When I reach out and ask the community what they would like me to share, I primarily get asked for Best Practices. For a time I have rejected the idea of sharing those in too much detail as I consider Best Practices to be part of the value proposition of a consultant practice. It's taken years to forge and sharpen those practices and they therefore have value. We continue to challenge those and update as new scenarios, tools, and skills evolve over time. But I continued to think about this and have had a change of opinion.
I recently received a few requirements for a project related to security of passwords.
If a user attempts to change their password and reuse three of the same characters in sequence, the password change should be rejected.
- Example: ‘!abc1abc4’ is rejected because ‘abc’ is repeated somewhere in the string
If a user attempts to change their password and has in common a 6-character sequence with their user name, the password change should be rejected
- Example: User name = ‘pgriffin’ and the new password is ‘!3riffin#$’, it is rejected because ‘riffin’ is consistant in both
In this post I will detail how I solved it with one microflow and then how I optimized it. If you like to dive into the weeds, read along!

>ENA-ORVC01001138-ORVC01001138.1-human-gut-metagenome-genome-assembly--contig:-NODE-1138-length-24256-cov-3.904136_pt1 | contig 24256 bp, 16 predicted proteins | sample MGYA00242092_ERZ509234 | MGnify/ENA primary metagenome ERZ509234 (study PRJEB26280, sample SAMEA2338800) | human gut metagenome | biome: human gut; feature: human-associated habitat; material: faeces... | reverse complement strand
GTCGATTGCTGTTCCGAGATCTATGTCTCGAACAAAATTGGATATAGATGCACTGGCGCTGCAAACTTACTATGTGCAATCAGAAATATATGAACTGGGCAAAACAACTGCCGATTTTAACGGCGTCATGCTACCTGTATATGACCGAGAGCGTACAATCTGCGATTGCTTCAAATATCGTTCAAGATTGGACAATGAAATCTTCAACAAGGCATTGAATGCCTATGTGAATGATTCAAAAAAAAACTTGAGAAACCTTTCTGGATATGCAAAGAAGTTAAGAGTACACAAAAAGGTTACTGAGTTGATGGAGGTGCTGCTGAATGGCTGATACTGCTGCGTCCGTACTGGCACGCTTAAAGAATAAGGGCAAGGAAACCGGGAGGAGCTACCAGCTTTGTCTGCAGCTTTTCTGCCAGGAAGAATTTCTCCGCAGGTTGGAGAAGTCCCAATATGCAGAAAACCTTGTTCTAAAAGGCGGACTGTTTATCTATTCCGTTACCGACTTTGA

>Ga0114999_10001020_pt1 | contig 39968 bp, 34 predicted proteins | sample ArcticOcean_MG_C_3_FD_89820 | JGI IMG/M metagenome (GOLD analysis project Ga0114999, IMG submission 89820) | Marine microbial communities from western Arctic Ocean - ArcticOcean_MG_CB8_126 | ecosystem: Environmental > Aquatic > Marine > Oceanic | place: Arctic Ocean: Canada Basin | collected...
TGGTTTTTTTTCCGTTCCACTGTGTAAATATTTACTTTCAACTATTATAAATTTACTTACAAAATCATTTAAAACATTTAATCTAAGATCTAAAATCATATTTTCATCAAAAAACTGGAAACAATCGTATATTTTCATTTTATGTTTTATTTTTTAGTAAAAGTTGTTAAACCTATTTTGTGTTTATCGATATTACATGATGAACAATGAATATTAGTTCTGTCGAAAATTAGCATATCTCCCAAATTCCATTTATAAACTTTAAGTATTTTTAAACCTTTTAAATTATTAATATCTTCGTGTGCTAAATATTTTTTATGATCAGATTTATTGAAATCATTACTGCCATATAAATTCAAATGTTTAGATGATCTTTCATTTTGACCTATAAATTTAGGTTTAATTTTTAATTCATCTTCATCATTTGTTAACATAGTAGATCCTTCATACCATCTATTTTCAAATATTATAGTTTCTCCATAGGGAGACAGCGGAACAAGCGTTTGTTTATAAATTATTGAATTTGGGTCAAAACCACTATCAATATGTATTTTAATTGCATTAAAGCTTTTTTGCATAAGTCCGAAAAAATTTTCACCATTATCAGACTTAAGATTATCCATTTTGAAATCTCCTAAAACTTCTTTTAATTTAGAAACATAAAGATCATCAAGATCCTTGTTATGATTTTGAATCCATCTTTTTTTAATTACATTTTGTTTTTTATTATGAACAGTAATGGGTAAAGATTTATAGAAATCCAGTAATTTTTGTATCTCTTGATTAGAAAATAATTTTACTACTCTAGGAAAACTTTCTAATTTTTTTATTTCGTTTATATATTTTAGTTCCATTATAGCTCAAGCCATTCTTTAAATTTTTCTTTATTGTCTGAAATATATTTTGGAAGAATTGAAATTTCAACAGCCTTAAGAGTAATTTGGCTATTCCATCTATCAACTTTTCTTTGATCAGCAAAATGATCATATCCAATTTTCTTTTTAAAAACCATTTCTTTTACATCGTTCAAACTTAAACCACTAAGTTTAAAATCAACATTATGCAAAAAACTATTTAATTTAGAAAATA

There will come a point during your project where the users will start to ask about getting information back out of this new, slick Mendix application that they are all putting data into. As a BI professional, I’m not talking about OLAP models and prediction modeling. OLTP (On-Line Transactional Processing) applications like the ones you build with Mendix are all about data capture and workflow transformation. But every mature application offers its users some ability to report on the information within it. I’m going to describe one method I use for building these reports in this post, so if that interests you read on!
This past week I encountered a problem that I was at my wits end to solve. The problems was this: Randomly, a process wouldn't work. The same code was getting executed by the press of a button, but sometimes it just wouldn't work. Was something wrong with the engine in the Cloud since it always worked in local testing? After a brief discussion with a few members of Mendix’s own Success Team, we were able to find the root cause and redesign to care for the issue. Read on and hopefully I'll save you from some similar headaches.